Renewable natural gas filling station comes to central Ohio – Spectrum News 1

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GROVEPORT, Ohio — Cows produce a lot of dairy, but they also produce a lot of manure. 
“The milking cows here produce about three semi loads of milk per day," said Evan Barton, the owner of South Fork Dairy Farm in Newark, OH. "And we also produce about 12 semi loads of manure per day."
Barton, a first-generation farmer, houses about 5,000 dairy cows on his 3,000 acre property. He and his team can milk 64 cows at once, which he said equates to about 350 cows per hour. 
Outside on his property sit four massive lagoons full of manure. To the average onlooker, they look like normal ponds, but when they’re full, they hold about 30 million gallons of manure.
“There’s a lot of manure here,” Barton said. “And it’s stored here until the crops are off, and we can apply that manure as fertilizer.”
Lagoons full of manure may look harmless, but they actually harm our environment. 
Cow manure releases a potent greenhouse gas into the air called methane. It’s a gas the Environmental Protection Agency said is a big contributor to climate change. 
But Barton is about to put his cows’ waste to work. He signed a deal with Clean Energy Fuels to put a methane digestor on site. When completed, the digester should produce 500,000 gallons of RNG a year from the manure produced by Barton’s dairy cows.
“To us it’s not waste, it’s actually very valuable fertilizer,” Barton said. “The methane digestor is going to eliminate the environmental damage it’s causing.”
The digestor will trap the methane and use it to produce renewable natural gas (RNG) which is known to be a carbon-neutral transportation fuel.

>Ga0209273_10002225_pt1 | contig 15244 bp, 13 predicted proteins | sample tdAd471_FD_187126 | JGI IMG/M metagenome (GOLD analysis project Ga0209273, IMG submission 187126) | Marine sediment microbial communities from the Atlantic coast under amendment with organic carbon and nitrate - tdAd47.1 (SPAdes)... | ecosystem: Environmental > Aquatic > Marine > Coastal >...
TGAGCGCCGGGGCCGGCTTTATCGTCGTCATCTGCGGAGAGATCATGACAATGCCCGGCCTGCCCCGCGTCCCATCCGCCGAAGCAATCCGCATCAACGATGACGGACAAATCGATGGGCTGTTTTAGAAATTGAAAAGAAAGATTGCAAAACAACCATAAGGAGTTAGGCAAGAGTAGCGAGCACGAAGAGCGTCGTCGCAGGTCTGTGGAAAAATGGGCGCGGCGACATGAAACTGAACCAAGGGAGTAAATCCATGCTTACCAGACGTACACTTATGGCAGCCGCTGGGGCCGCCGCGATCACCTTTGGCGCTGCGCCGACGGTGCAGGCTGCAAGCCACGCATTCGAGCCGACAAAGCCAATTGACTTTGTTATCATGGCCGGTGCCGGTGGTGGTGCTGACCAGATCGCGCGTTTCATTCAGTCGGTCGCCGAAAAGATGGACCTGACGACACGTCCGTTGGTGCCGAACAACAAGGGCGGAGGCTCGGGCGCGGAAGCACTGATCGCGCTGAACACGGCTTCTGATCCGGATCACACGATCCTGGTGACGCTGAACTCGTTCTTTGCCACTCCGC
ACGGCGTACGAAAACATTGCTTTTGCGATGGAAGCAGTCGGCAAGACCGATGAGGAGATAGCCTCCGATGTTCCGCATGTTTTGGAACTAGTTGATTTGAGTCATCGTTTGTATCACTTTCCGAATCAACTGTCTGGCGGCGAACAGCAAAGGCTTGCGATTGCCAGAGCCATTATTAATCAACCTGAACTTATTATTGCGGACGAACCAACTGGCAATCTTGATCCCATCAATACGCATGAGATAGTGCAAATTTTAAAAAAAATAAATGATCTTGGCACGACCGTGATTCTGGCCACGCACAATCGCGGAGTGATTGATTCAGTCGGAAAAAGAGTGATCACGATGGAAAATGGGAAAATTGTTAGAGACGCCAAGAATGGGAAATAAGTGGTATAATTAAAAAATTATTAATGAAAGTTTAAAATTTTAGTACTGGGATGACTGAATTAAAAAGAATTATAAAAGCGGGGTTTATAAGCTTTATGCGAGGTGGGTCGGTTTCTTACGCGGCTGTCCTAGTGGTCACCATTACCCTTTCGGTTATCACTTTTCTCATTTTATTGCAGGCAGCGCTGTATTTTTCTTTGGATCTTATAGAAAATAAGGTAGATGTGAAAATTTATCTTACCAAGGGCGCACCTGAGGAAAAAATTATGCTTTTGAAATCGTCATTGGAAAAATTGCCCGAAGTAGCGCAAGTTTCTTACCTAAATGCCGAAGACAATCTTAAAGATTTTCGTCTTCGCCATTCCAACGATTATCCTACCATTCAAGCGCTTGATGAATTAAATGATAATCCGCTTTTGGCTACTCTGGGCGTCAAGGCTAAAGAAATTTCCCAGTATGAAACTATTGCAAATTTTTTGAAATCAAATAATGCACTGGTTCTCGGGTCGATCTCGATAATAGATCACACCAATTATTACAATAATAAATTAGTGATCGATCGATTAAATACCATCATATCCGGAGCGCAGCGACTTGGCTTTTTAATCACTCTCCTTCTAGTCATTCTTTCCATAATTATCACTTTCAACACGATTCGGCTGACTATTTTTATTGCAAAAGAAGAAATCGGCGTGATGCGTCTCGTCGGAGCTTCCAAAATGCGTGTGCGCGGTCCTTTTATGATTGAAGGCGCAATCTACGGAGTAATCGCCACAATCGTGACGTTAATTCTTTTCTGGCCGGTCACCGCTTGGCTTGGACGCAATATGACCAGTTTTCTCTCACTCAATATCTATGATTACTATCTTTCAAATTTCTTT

Andrew J. Littlefair, Clean Energy’s CEO, celebrated the partnership and the opening of a new renewable natural gas filling station in Groveport at the end of September. The Groveport station is the first construction project completed in an agreement between Clean Energy and Amazon. There are plans to build 19 new stations around the nation that should be operational by the end of the year, adding to CleanEnergy’s fueling network of 550 stations in North America.  
“We are here to officially open the first Amazon renewable natural gas fueling station here in Groveport,” Littlefair said. 
Clean Energy Fuels said the Groveport station will dispense 700,000 gallons of RNG annually instead of diesel, which will reduce carbon emissions by 6,848 metric tons, the equivalent of growing 114,133 trees for ten years, removing 1,489 passenger cars from the road, or reducing 2,750 tons of landfill waste.
The benefits extend beyond helping the environment. By adding a methane digestor at Barton’s farm it gives him another income stream. The manure he uses as fertilizer for his crops won’t smell as bad, and his dairy products will have a lower carbon footprint. 
“The consumer wants products that are made in an environmentally sustainable manner," he said. "And that gets the dairy industry there that people can have confidence when they eat cheese and drink milk and eat ice cream, that they’re not harming the environment to do it. And that’s, for us, the biggest part. I love to milk cows, and I love to dairy farm. And this allows us to produce a product that the, you know, environmentally conscious consumer, you know, can feel good about.”
Currently, about 52 Amazon trucks can be filled up at the Groveport station overnight, but the station can expand to fuel about 83 trucks. It’s the first of many that are being built around the country specifically for Amazon, but it will also provide public access to local fleets seeking RNG.
More companies are making commitments to cut their carbon footprint. Many are turning to RNG as it is a replacement for diesel. 
“What makes RNG so powerful and it’s such an impact on our fight against climate change is because it dramatically reduces harmful greenhouse gases, both at the source at the dairy and on the road,” Littlefair said.  
Cows may produce a lot of milk and manure, but now they’re helping produce a renewable fuel that’s helping save our future. 
“I’m honored and humbled as a dairy farmer to be part of something like this,” Barton said. 
The methane digestor at South Fork Dairy Farm is expected to be completed by 2023. 
For more information about Clean Energy Fuels, click here


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